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Why Couples Should Think Twice Before Banning Children At Weddings

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Wedding season is at its zenith right now — and with it, a complex labyrinth of unwritten rules. Is it okay for a couple to ask for cash? How about inviting plus ones? If you pay to go abroad, do you still have to buy a gift?

I’m a firm believer in the happy couple doing whatever they want for their big day, and to heck with the consequences. But there is one element of weddings that always makes me uncomfortable: banning kids.

Of all areas of contested wedding etiquette, this facet seems to be the most widely accepted. And yet, to me, it also seems the most borderline alienating.

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I don’t have children, but I’m at an age where many of my loved ones do. To say, "Yep, we love your kids, but no, they can’t come to our big day" can seem unfriendly and also slightly uptight.

With the best will in the world, parenthood can be a challenging time. Moms and dads — especially the new ones — need all the open-armed encouragement they can get. The little ones of your loved ones are part of them, and stamping down a no-kids ban on the occasion is preempting the fact you think they’ll be a nuisance. Not only does this send out a mixed message, it’s also an unfounded fear.

Children love weddings. I had loads at mine, and they all entered the fray — running around, hitting the dance floor, and passing out under tables when the partying got too much. They fed off the energy, but they didn’t monopolize it. My 14-month-old nephew had the best time ever tottering around in his nappy amid tipsy guests and being swept up here and there.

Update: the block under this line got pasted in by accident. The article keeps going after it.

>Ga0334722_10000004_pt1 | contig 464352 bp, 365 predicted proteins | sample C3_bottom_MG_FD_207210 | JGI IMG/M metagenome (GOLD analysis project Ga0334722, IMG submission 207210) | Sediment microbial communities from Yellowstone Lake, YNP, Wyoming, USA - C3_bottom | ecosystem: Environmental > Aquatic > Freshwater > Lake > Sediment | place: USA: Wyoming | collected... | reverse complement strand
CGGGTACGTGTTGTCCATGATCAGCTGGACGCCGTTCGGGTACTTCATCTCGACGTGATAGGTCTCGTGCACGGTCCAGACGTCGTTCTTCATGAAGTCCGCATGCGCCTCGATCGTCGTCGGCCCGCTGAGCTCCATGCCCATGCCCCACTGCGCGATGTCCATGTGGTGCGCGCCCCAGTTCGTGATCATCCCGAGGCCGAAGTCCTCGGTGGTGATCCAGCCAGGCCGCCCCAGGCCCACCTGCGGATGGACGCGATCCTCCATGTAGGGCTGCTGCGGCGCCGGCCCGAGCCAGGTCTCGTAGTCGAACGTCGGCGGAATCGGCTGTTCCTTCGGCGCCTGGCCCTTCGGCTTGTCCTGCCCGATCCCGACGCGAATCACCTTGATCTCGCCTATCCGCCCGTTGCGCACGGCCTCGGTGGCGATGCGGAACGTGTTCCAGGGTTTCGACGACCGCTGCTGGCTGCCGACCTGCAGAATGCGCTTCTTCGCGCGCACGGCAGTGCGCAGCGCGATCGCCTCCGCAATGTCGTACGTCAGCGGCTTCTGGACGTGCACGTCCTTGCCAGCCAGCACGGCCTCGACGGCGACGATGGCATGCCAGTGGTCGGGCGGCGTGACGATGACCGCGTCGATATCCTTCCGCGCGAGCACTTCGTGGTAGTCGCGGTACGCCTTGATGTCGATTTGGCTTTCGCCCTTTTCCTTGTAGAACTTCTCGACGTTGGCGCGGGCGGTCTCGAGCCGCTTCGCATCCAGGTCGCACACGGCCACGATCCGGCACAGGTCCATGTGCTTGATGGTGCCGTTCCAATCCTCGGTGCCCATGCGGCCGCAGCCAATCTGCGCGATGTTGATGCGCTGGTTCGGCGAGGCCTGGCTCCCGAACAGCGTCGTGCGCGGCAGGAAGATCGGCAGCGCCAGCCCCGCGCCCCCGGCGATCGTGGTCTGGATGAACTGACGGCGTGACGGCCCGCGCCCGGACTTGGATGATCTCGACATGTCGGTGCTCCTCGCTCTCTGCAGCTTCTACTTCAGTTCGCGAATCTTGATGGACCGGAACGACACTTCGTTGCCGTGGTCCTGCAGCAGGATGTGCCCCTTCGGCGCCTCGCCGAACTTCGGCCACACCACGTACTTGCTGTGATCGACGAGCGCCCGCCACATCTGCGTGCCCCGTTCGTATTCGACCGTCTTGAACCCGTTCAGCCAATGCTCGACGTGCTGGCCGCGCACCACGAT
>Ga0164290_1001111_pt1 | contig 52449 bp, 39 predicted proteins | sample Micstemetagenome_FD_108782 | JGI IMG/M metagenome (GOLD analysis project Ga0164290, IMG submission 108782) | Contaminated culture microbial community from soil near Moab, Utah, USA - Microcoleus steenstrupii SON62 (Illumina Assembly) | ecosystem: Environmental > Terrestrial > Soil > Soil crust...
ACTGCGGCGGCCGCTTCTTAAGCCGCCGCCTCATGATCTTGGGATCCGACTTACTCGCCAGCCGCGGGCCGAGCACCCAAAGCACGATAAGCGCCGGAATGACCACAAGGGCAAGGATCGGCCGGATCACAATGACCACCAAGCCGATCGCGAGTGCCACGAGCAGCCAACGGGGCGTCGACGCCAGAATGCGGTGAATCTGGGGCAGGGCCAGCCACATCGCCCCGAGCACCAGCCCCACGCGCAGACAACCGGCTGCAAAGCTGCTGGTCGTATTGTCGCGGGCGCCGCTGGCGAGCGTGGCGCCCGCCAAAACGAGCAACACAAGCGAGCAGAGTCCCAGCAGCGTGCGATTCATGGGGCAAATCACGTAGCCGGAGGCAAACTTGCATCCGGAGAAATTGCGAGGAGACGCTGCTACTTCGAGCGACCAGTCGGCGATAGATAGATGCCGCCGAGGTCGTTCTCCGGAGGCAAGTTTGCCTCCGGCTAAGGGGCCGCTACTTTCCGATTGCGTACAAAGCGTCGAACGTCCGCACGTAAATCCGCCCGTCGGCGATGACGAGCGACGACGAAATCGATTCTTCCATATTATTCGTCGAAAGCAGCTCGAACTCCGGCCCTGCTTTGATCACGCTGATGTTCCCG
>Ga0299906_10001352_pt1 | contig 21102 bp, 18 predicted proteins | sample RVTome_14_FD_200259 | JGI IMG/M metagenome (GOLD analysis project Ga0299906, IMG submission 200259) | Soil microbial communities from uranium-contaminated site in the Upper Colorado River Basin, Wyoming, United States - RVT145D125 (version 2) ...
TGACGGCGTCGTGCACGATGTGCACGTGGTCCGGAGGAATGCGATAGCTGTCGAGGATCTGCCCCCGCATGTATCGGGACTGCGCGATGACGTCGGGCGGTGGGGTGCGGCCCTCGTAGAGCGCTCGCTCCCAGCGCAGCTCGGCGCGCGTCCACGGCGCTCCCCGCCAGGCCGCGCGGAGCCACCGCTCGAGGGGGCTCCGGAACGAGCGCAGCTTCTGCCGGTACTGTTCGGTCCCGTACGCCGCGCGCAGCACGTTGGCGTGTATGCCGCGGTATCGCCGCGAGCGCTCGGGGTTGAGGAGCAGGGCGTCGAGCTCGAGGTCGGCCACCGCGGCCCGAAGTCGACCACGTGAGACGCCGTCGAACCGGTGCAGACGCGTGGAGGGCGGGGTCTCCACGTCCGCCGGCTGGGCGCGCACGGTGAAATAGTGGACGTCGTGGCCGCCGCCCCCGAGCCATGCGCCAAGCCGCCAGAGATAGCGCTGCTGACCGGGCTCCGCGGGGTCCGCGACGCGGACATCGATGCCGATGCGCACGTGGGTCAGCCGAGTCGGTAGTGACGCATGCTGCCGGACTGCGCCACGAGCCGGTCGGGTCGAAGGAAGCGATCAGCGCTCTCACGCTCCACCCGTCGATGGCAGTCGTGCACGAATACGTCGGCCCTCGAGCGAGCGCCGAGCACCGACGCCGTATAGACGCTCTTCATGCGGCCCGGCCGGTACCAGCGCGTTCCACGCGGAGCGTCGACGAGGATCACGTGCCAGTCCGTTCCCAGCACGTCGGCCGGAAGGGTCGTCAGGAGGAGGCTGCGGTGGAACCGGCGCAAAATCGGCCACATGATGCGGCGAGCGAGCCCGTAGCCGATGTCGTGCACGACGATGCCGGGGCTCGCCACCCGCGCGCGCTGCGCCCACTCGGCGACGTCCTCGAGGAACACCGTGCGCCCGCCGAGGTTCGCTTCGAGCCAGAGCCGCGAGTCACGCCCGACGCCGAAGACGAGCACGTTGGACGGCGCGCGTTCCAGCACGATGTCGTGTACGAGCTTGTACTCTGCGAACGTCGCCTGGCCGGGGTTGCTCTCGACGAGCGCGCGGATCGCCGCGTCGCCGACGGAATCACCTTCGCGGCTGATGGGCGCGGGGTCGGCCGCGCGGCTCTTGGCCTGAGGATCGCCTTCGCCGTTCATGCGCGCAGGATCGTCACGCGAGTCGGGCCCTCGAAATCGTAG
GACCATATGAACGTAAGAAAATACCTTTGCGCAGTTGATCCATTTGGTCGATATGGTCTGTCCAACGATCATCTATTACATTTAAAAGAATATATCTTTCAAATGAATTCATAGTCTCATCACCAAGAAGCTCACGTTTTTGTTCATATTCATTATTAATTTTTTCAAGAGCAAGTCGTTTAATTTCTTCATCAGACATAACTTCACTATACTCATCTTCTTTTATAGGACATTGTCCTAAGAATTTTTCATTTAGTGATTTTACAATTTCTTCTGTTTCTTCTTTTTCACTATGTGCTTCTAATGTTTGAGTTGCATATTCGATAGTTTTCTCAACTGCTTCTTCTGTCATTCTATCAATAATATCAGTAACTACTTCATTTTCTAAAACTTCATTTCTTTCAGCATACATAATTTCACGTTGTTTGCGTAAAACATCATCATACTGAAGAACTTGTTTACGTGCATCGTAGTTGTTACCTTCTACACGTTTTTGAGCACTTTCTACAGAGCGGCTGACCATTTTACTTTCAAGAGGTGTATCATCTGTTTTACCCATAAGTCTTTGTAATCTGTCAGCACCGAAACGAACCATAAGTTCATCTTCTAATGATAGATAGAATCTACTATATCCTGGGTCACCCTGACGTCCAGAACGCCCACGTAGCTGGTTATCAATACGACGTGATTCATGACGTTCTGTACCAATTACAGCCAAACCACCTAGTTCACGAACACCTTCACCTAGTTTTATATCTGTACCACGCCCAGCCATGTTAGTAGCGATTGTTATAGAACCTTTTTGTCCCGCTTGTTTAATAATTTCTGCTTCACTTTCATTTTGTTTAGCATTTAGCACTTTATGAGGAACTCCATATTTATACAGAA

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Weddings generally have enough goodwill and momentum behind them that kids can simply be absorbed into the flow. Sure, they might make a bit of noise during the ceremony, but it's nothing to send the guests scampering.

And beyond that, they won’t take up valuable space or money to have as guests, either. Kids play by their own rules — many are too young for a sit-down dinner, so they’ll just do their own thing. You might want to chuck in someone to entertain the troops if you feel like it, but even if you don’t, they’ll usually look after themselves while their parents keep an eye out.

Will they cause a bit of chaos? Perhaps, but weddings tend to run to their own script, anyway. The sooner you relinquish control, the better. Conversely, the more you try to dictate how a wedding will be (no social media/no children/no speeches), the less fun you will have.

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Often, the explanation used when couples ban children from weddings is that they want the parents to enjoy themselves. And of course, many moms and dads do leave their kids behind for a night on the tiles — and are happier for it. But that sits better as their choice, rather than a term of entry.

We spend so much time and energy obsessing over "how to do" parenthood these days. I’m not qualified to say whether this is useful or not, but I do think it’s helpful to simply welcome kids into the mix, rather than make them an exception or a special entity.

Just like adults, kids can be noisy, disruptive, and messy. But — just like adults — they can also be a delight. Having them at weddings doesn’t take away from the enjoyment; they can easily be a part of celebrations, just as they are a part of everyday life. And it doesn't require tremendous amounts of fuss or effort to include them.

Of course, if you really don't like the idea of children at your wedding, then go for the "no kids" stipulation — it’s your day, your rules. But I think it’s worth at least considering what you’re worried about before laying down a decree.

This post was written by Anna Brech. For more, check out our sister site Grazia.

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